Conclusions

Reflecting on the combined results from the Library Database, Expert network and Grey Literature reviews demonstrates the breadth of contexts and outputs where design and creative practice have demonstrated impact. Through the richness delivered by the case studies it can be seen how the methods and approaches of design can engage with the diverse stakeholders to deliver the innovative outcomes that health and social care needs to respond to the challenges that face society today and ongoing.

There is evidence of a significant and growing expertise within the design community around methods and techniques that engage with the traditionally difficult to reach – and work with groups that rely on and respond to participatory methods that are more democratic and not reliant on traditional forms of research. Using creative methods to engage people potentially allows the flattening of hierarchies that abound in the bureaucratic world of health and social care providing a voice to often marginalised stakeholders.

The conduct of this review has highlighted challenges for this emergent field of enquiry. The ubiquitous nature of the word ‘design’ makes it difficult to conduct literature reviews and designers’ own propensity for ‘journalistic’ titles and abstracts makes identifying projects difficult. There are also different professional norms for dissemination, with the health paradigm concentrating efforts in the realm of peer reviewed publications, against a far more engaging and varied approach to exhibition, performance and making employed by designers and creative practitioners. As a community we need to be more savvy in how we identify and reference our work to increase its visibility. This might be through collaboration or through actively curating our outputs.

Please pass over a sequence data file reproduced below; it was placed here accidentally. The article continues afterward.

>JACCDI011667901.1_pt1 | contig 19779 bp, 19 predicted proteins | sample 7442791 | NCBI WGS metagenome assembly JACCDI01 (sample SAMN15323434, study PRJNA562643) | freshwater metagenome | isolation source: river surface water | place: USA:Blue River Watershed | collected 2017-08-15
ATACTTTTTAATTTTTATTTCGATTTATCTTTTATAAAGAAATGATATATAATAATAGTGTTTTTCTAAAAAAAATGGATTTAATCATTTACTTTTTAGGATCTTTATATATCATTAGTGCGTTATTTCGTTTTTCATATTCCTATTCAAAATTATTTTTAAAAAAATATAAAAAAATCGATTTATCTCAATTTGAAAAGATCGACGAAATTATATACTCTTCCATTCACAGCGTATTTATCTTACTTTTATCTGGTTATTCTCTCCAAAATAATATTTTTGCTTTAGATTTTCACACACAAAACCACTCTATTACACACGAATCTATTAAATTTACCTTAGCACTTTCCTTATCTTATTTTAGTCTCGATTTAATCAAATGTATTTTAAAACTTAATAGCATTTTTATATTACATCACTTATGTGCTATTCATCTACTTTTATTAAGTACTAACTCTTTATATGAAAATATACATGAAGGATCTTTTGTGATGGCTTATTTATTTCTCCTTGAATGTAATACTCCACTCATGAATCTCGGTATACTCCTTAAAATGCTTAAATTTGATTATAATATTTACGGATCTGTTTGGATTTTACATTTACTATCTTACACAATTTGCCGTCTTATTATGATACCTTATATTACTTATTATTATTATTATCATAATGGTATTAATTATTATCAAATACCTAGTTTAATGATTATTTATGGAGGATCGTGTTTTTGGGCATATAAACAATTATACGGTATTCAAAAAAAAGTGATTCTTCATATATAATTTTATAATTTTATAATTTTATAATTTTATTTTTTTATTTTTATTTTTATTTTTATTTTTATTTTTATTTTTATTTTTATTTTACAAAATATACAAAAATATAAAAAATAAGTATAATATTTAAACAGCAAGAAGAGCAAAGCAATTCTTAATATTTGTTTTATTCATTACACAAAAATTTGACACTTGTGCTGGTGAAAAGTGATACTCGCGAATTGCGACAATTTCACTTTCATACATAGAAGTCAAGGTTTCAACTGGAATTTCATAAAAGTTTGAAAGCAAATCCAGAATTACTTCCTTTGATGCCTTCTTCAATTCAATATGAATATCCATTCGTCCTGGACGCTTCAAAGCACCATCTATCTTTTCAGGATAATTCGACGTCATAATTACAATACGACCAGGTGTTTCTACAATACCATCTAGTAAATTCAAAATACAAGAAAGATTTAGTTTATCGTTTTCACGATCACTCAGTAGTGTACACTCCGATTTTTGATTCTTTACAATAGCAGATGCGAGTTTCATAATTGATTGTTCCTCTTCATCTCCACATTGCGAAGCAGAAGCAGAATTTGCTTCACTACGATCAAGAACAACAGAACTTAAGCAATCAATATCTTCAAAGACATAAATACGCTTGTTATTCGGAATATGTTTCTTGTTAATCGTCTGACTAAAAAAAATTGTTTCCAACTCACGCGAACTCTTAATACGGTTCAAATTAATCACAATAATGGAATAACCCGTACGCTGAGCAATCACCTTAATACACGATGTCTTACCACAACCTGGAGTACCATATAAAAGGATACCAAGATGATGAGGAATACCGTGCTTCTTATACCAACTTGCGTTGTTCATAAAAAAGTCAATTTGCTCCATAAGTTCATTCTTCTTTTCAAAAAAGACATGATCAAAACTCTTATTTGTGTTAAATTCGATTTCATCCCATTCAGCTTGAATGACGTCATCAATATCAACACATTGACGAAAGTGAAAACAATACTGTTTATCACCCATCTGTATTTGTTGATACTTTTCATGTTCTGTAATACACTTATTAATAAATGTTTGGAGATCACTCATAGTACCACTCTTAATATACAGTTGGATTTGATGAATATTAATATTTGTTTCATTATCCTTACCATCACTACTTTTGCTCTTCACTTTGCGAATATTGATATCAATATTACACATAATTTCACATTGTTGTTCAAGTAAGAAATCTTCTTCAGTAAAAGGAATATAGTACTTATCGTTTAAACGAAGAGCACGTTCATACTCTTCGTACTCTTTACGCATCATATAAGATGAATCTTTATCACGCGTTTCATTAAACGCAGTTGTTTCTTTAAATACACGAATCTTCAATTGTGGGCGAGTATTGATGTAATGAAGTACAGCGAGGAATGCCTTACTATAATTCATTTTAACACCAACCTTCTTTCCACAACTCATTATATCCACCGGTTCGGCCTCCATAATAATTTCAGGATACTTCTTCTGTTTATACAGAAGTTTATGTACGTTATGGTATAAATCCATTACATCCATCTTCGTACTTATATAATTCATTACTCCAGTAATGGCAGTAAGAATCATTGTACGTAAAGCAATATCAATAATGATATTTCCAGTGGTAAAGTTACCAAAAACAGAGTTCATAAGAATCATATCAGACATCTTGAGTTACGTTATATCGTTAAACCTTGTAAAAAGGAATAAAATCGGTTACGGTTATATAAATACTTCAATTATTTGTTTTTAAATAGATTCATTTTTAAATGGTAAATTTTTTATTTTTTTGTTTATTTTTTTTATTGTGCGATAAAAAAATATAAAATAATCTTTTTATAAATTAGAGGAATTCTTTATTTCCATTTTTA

Design in health might be establishing itself and becoming more visible just at the right time. Increasingly the challenge of getting research evidence into practice is engaging the collective consciousness of leading health service researchers. Knowledge mobilisation, transfer, utilisation is looking to different models that are quick to diverge from traditional linear ideas around how people use research. Co-production is being lauded as a means to creating meaningful knowledge, and design and creative practice have experience and expertise to deliver this.

The NHS Five Year Forward View (NHS England 2014)* – referenced below – is a key document that seeks to describe both the need for and route to change that is required for the United Kingdom NHS. It describes the need for a new relationship with patients and communities and discourse about empowerment and engagement which have long been the preserve of design and creative practice. We should be very well positioned to respond to this challenge and this report may contribute to highlighting the breadth and depth of work being undertaken and provides a strong platform on which to build and influence health and social care and ultimately deliver better healthcare to the citizens of the UK and beyond.


*NHS England (2014) Five Year Forward View. London, UK. retrieved from http://www.england.nhs.uk/wp-content/uploads/2014/10/5yfv-web.pdf